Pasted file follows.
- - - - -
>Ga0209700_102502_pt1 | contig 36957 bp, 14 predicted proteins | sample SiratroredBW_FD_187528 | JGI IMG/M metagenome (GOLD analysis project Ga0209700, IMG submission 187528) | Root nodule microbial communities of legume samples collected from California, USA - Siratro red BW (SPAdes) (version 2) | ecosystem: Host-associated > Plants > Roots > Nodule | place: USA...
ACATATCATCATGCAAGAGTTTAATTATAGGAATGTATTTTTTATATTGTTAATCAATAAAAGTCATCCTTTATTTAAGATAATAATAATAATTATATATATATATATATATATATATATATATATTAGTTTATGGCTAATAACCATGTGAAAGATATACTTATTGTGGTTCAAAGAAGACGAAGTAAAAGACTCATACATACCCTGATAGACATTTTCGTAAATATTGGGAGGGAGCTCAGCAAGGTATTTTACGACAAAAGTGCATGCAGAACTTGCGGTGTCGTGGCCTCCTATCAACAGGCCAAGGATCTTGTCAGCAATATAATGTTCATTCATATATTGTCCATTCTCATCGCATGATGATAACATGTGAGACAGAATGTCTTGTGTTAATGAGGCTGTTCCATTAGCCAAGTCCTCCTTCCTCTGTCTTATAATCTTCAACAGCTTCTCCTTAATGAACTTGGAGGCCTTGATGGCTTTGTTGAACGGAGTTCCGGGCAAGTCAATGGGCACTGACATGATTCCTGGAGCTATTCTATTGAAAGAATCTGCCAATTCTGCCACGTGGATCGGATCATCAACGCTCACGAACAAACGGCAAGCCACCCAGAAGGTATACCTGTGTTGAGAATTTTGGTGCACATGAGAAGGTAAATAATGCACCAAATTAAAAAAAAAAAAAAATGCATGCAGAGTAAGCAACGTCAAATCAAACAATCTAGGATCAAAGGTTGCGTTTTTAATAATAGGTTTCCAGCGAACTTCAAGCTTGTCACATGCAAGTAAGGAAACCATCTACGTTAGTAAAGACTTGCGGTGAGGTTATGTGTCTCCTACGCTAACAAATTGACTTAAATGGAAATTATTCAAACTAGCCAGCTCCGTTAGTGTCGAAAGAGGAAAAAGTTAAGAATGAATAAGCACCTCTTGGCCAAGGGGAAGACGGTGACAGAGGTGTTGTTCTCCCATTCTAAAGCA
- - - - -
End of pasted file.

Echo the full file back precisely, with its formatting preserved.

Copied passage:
>Ga0209700_102502_pt1 | contig 36957 bp, 14 predicted proteins | sample SiratroredBW_FD_187528 | JGI IMG/M metagenome (GOLD analysis project Ga0209700, IMG submission 187528) | Root nodule microbial communities of legume samples collected from California, USA - Siratro red BW (SPAdes) (version 2) | ecosystem: Host-associated > Plants > Roots > Nodule | place: USA...
ACATATCATCATGCAAGAGTTTAATTATAGGAATGTATTTTTTATATTGTTAATCAATAAAAGTCATCCTTTATTTAAGATAATAATAATAATTATATATATATATATATATATATATATATATATTAGTTTATGGCTAATAACCATGTGAAAGATATACTTATTGTGGTTCAAAGAAGACGAAGTAAAAGACTCATACATACCCTGATAGACATTTTCGTAAATATTGGGAGGGAGCTCAGCAAGGTATTTTACGACAAAAGTGCATGCAGAACTTGCGGTGTCGTGGCCTCCTATCAACAGGCCAAGGATCTTGTCAGCAATATAATGTTCATTCATATATTGTCCATTCTCATCGCATGATGATAACATGTGAGACAGAATGTCTTGTGTTAATGAGGCTGTTCCATTAGCCAAGTCCTCCTTCCTCTGTCTTATAATCTTCAACAGCTTCTCCTTAATGAACTTGGAGGCCTTGATGGCTTTGTTGAACGGAGTTCCGGGCAAGTCAATGGGCACTGACATGATTCCTGGAGCTATTCTATTGAAAGAATCTGCCAATTCTGCCACGTGGATCGGATCATCAACGCTCACGAACAAACGGCAAGCCACCCAGAAGGTATACCTGTGTTGAGAATTTTGGTGCACATGAGAAGGTAAATAATGCACCAAATTAAAAAAAAAAAAAAATGCATGCAGAGTAAGCAACGTCAAATCAAACAATCTAGGATCAAAGGTTGCGTTTTTAATAATAGGTTTCCAGCGAACTTCAAGCTTGTCACATGCAAGTAAGGAAACCATCTACGTTAGTAAAGACTTGCGGTGAGGTTATGTGTCTCCTACGCTAACAAATTGACTTAAATGGAAATTATTCAAACTAGCCAGCTCCGTTAGTGTCGAAAGAGGAAAAAGTTAAGAATGAATAAGCACCTCTTGGCCAAGGGGAAGACGGTGACAGAGGTGTTGTTCTCCCATTCTAAAGCA